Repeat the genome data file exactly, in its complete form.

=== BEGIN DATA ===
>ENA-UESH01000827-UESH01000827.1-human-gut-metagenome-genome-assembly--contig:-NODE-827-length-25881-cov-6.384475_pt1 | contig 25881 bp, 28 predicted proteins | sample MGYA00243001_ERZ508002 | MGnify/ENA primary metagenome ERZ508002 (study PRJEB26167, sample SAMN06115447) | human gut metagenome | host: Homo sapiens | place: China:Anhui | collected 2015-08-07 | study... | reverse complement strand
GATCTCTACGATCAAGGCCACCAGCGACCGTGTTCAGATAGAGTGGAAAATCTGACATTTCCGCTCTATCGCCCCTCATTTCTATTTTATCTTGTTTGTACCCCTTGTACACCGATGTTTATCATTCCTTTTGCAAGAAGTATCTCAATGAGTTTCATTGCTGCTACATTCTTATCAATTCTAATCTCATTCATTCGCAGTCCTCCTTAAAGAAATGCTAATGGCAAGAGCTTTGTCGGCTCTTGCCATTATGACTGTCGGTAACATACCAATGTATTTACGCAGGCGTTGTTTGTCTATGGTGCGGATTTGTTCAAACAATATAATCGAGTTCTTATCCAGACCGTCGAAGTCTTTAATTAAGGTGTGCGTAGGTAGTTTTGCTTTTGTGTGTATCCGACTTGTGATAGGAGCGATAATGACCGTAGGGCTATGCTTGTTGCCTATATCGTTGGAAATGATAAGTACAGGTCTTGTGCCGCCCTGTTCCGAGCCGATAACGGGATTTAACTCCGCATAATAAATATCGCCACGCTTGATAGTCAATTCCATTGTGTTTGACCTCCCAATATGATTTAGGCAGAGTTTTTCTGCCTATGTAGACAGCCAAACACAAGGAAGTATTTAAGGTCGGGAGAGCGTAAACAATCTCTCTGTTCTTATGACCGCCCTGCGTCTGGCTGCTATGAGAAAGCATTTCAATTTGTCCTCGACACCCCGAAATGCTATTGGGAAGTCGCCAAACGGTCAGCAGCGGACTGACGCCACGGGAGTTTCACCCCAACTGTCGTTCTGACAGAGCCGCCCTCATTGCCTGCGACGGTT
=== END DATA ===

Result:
>ENA-UESH01000827-UESH01000827.1-human-gut-metagenome-genome-assembly--contig:-NODE-827-length-25881-cov-6.384475_pt1 | contig 25881 bp, 28 predicted proteins | sample MGYA00243001_ERZ508002 | MGnify/ENA primary metagenome ERZ508002 (study PRJEB26167, sample SAMN06115447) | human gut metagenome | host: Homo sapiens | place: China:Anhui | collected 2015-08-07 | study... | reverse complement strand
GATCTCTACGATCAAGGCCACCAGCGACCGTGTTCAGATAGAGTGGAAAATCTGACATTTCCGCTCTATCGCCCCTCATTTCTATTTTATCTTGTTTGTACCCCTTGTACACCGATGTTTATCATTCCTTTTGCAAGAAGTATCTCAATGAGTTTCATTGCTGCTACATTCTTATCAATTCTAATCTCATTCATTCGCAGTCCTCCTTAAAGAAATGCTAATGGCAAGAGCTTTGTCGGCTCTTGCCATTATGACTGTCGGTAACATACCAATGTATTTACGCAGGCGTTGTTTGTCTATGGTGCGGATTTGTTCAAACAATATAATCGAGTTCTTATCCAGACCGTCGAAGTCTTTAATTAAGGTGTGCGTAGGTAGTTTTGCTTTTGTGTGTATCCGACTTGTGATAGGAGCGATAATGACCGTAGGGCTATGCTTGTTGCCTATATCGTTGGAAATGATAAGTACAGGTCTTGTGCCGCCCTGTTCCGAGCCGATAACGGGATTTAACTCCGCATAATAAATATCGCCACGCTTGATAGTCAATTCCATTGTGTTTGACCTCCCAATATGATTTAGGCAGAGTTTTTCTGCCTATGTAGACAGCCAAACACAAGGAAGTATTTAAGGTCGGGAGAGCGTAAACAATCTCTCTGTTCTTATGACCGCCCTGCGTCTGGCTGCTATGAGAAAGCATTTCAATTTGTCCTCGACACCCCGAAATGCTATTGGGAAGTCGCCAAACGGTCAGCAGCGGACTGACGCCACGGGAGTTTCACCCCAACTGTCGTTCTGACAGAGCCGCCCTCATTGCCTGCGACGGTT